Electrocardiographic Imaging for Atrial Fibrillation A Perspective From Computer Models and Animal Experiments to Clinical Value_fphys-12-653013.pdf (3.31 MB)
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Electrocardiographic Imaging for Atrial Fibrillation: A Perspective From Computer Models and Animal Experiments to Clinical Value

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posted on 23.06.2022, 10:02 authored by João Salinet, Rubén Molero, Fernando S Schlindwein, Joël Karel, Miguel Rodrigo, José Luis Rojo-Álvarez, Omer Berenfeld, Andreu M Climent, Brian Zenger, Frederique Vanheusden, Jimena Gabriela Siles Paredes, Rob MacLeod, Felipe Atienza, María S Guillem, Matthijs Cluitmans, Pietro Bonizzi
Electrocardiographic imaging (ECGI) is a technique to reconstruct non-invasively the electrical activity on the heart surface from body-surface potential recordings and geometric information of the torso and the heart. ECGI has shown scientific and clinical value when used to characterize and treat both atrial and ventricular arrhythmias. Regarding atrial fibrillation (AF), the characterization of the electrical propagation and the underlying substrate favoring AF is inherently more challenging than for ventricular arrhythmias, due to the progressive and heterogeneous nature of the disease and its manifestation, the small volume and wall thickness of the atria, and the relatively large role of microstructural abnormalities in AF. At the same time, ECGI has the advantage over other mapping technologies of allowing a global characterization of atrial electrical activity at every atrial beat and non-invasively. However, since ECGI is time-consuming and costly and the use of electrical mapping to guide AF ablation is still not fully established, the clinical value of ECGI for AF is still under assessment. Nonetheless, AF is known to be the manifestation of a complex interaction between electrical and structural abnormalities and therefore, true electro-anatomical-structural imaging may elucidate important key factors of AF development, progression, and treatment. Therefore, it is paramount to identify which clinical questions could be successfully addressed by ECGI when it comes to AF characterization and treatment, and which questions may be beyond its technical limitations. In this manuscript we review the questions that researchers have tried to address on the use of ECGI for AF characterization and treatment guidance (for example, localization of AF triggers and sustaining mechanisms), and we discuss the technological requirements and validation. We address experimental and clinical results, limitations, and future challenges for fruitful application of ECGI for AF understanding and management. We pay attention to existing techniques and clinical application, to computer models and (animal or human) experiments, to challenges of methodological and clinical validation. The overall objective of the study is to provide a consensus on valuable directions that ECGI research may take to provide future improvements in AF characterization and treatment guidance.


JS was supported by Grants #2020/12841-3, #2020/13017-2, and #2018/25606-2, São Paulo Research Foundation (FAPESP). FS was supported by research grants from the Medical Research Council UK (MR/S037306/1), and from the British Heart Foundation (BHF Project Grant No. PG/18/33/33780). JR-Á was supported by the projects (PID2019-106623RB-C41) and meHeart (PID2019-104356RB-C42 and PID2019-104356RB-C43) from the Spanish Government. JP was funded by Program of Alliances for Education and Training (Scholarship Brazil—PAEC OEA-GCUB-2017). RM, AC, and MG were supported by the Instituto de Salud Carlos III, and Ministerio de Ciencia, Innovación y Universidades (supported by the FEDER Fondo Europeo de Desarrollo Regional PI17/01106 and RYC2018-024346B-750), EIT Health (Activity code 19600, EIT Health was supported by the EIT, a body of the European Union), received funding from the European Union’s Horizon research and Innovation programme under the Marie Skłodowska-Curie grant agreement no. 860974 and the Generalitat Valenciana Grants (ACIF/2020/265). BZ and RM were supported by the NIH NHLBI Grant No. 1F30HL149327; NIH NIGMS Center for Integrative Biomedical Computing (www.sci.utah.edu/cibc), NIH NIGMS Grants P41GM103545 and R24 GM136986; and the Nora Eccles Treadwell Foundation for Cardiovascular Research. OB was supported in part by research grants from the National Institutes of Health (R01-HL118304 and R21-HL153694), Abbott, Medtronic, and CoreMap. MC was supported by a Veni Grant from the Netherlands Organization for Scientific Research (TTW 16772). FA was supported by the Instituto de Salud Carlos III (PI17/010559 and PI20/01618) and the Consorcio de Investigación Biomédica en Red de Enfermedades Cardiovasculares (CIBERCV), the Ministerio de Ciencia e Innovación (cofound by FEDER: Fondo Europeo de Desarrollo Regional), EIT Health (AFFINE 19600, EIT Health was supported by EIT, a body of the European Union).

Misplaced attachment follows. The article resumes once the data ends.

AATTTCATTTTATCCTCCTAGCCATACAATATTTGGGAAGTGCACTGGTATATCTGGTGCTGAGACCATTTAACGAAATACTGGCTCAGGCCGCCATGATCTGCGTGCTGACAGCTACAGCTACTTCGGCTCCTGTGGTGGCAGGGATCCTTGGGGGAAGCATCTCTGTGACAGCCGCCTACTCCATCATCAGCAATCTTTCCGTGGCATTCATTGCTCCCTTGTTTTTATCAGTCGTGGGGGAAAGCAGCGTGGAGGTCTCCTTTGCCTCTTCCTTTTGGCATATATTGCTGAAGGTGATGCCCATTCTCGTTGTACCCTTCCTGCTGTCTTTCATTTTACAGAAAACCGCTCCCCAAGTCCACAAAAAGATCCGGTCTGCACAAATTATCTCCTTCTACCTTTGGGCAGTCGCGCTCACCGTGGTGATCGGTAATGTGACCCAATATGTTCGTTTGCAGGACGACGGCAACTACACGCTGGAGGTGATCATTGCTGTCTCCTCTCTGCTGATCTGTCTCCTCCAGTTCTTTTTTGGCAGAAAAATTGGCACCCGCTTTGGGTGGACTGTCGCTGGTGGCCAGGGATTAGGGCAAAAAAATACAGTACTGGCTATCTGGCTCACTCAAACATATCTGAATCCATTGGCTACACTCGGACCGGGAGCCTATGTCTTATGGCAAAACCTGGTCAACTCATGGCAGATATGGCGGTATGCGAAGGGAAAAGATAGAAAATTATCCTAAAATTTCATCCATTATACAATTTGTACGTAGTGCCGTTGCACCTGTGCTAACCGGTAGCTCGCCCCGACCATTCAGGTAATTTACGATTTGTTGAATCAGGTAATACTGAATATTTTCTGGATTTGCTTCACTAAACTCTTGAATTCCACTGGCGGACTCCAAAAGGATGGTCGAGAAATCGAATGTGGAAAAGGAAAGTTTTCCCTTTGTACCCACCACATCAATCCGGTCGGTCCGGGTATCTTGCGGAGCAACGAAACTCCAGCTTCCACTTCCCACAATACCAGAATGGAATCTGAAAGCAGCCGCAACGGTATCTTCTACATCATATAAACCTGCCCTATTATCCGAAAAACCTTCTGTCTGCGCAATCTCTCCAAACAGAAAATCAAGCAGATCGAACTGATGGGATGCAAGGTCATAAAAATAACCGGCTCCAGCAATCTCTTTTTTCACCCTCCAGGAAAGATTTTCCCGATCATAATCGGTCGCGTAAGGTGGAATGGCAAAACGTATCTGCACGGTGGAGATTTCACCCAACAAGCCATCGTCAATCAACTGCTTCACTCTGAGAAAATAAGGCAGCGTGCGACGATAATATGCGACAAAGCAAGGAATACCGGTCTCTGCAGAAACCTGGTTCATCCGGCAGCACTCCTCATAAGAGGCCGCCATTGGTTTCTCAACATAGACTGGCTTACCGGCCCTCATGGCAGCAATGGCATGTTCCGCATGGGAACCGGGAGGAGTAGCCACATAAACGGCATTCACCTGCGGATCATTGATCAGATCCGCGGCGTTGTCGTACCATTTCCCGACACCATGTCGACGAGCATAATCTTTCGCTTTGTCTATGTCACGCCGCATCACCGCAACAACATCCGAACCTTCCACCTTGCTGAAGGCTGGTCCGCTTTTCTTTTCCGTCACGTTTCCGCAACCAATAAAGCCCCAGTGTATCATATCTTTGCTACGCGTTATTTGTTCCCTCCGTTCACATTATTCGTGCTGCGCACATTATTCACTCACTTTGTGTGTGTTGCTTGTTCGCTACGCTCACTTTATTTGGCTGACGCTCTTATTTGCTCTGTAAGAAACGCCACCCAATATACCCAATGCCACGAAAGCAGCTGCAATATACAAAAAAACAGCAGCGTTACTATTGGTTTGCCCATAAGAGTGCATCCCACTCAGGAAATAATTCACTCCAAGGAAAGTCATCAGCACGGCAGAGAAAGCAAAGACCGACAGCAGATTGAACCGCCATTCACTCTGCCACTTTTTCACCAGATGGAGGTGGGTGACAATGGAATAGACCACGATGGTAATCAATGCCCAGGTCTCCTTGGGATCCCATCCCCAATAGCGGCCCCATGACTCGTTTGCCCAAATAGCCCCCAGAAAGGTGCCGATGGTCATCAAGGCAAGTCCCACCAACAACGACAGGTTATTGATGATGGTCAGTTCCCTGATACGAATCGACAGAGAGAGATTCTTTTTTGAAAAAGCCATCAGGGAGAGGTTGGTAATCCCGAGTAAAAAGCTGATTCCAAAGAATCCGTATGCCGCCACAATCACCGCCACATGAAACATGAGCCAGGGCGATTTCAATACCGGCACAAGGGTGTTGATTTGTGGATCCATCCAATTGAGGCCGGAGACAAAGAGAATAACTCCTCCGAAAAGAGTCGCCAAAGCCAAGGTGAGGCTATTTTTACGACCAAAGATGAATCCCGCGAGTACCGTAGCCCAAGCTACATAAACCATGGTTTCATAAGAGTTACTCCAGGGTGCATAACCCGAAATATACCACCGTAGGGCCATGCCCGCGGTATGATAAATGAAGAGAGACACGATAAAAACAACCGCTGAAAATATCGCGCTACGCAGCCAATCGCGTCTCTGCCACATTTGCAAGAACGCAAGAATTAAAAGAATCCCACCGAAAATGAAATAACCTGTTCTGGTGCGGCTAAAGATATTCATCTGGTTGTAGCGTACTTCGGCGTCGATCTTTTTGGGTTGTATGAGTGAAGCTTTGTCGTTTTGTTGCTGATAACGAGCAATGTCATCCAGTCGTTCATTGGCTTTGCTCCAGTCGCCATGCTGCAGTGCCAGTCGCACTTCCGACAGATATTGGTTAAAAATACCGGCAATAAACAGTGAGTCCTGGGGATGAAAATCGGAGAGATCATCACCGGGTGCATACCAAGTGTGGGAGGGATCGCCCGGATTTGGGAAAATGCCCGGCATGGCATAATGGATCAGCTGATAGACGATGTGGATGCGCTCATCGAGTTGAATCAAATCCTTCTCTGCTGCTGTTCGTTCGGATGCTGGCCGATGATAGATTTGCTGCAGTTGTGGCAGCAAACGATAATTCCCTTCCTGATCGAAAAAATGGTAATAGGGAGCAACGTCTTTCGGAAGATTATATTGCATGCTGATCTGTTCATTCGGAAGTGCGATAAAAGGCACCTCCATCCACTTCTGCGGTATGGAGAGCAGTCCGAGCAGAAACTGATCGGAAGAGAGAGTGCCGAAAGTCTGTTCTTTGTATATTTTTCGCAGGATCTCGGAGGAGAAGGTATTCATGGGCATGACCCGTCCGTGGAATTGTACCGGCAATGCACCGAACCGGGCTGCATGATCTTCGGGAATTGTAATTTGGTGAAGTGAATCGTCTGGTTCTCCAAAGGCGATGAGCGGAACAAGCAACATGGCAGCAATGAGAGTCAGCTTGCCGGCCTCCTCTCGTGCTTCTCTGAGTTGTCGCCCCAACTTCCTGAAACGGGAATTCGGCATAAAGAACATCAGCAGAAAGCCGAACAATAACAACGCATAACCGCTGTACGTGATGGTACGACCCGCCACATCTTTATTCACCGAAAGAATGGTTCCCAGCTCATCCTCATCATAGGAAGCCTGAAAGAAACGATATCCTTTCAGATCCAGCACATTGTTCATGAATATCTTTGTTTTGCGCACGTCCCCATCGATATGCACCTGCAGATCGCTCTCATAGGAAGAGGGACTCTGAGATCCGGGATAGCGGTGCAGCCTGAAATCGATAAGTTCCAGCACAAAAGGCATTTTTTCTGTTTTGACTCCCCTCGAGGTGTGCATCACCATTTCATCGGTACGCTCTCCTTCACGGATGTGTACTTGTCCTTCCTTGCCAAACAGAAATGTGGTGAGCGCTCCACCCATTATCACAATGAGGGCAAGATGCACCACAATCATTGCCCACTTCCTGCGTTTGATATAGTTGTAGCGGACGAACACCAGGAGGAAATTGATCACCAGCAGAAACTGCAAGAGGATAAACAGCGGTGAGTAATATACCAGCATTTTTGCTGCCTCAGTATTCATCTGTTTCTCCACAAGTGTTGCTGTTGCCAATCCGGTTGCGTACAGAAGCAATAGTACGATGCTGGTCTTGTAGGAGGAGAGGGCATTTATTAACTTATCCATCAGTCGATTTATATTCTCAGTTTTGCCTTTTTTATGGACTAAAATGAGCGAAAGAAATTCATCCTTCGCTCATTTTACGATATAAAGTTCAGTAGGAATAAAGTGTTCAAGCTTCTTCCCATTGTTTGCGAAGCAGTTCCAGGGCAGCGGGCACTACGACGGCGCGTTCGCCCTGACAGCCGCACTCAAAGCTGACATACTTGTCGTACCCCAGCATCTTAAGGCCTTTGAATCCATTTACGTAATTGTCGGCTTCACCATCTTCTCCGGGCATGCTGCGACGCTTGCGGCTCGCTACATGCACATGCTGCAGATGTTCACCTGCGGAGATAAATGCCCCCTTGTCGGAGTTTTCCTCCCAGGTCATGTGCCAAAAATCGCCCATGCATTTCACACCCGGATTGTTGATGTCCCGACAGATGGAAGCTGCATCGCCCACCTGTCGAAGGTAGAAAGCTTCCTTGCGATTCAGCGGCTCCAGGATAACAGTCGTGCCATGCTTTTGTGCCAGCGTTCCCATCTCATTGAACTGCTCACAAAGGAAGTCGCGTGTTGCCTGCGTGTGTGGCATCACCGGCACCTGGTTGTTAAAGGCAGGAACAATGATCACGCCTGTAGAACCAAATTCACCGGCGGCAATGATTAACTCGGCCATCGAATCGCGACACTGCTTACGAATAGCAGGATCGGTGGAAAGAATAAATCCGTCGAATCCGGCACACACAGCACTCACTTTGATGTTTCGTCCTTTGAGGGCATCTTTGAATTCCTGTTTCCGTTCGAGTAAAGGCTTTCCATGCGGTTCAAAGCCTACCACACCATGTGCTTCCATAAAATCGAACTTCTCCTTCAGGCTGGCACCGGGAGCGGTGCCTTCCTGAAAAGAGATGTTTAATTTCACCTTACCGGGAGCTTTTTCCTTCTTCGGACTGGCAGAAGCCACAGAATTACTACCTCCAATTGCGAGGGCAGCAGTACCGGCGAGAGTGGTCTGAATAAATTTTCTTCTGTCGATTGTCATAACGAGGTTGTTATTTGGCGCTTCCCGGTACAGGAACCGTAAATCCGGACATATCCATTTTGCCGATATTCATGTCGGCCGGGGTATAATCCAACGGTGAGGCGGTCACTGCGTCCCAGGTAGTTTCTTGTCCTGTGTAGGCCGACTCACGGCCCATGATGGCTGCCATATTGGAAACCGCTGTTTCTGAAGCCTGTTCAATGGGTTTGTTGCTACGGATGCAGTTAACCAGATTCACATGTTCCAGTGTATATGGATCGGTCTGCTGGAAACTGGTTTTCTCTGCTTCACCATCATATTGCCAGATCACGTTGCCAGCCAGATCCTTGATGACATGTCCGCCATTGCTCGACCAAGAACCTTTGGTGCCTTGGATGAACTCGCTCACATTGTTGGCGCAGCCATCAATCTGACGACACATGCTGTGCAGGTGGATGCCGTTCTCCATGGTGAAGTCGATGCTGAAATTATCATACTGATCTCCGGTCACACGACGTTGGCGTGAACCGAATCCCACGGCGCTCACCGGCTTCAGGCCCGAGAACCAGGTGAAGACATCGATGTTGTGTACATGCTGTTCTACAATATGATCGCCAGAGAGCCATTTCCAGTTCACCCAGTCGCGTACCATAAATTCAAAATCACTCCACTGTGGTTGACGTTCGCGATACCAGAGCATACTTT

Salinet, João, et al. "Electrocardiographic imaging for atrial fibrillation: a perspective from computer models and animal experiments to clinical value." Frontiers in physiology 12 (2021): 653013.

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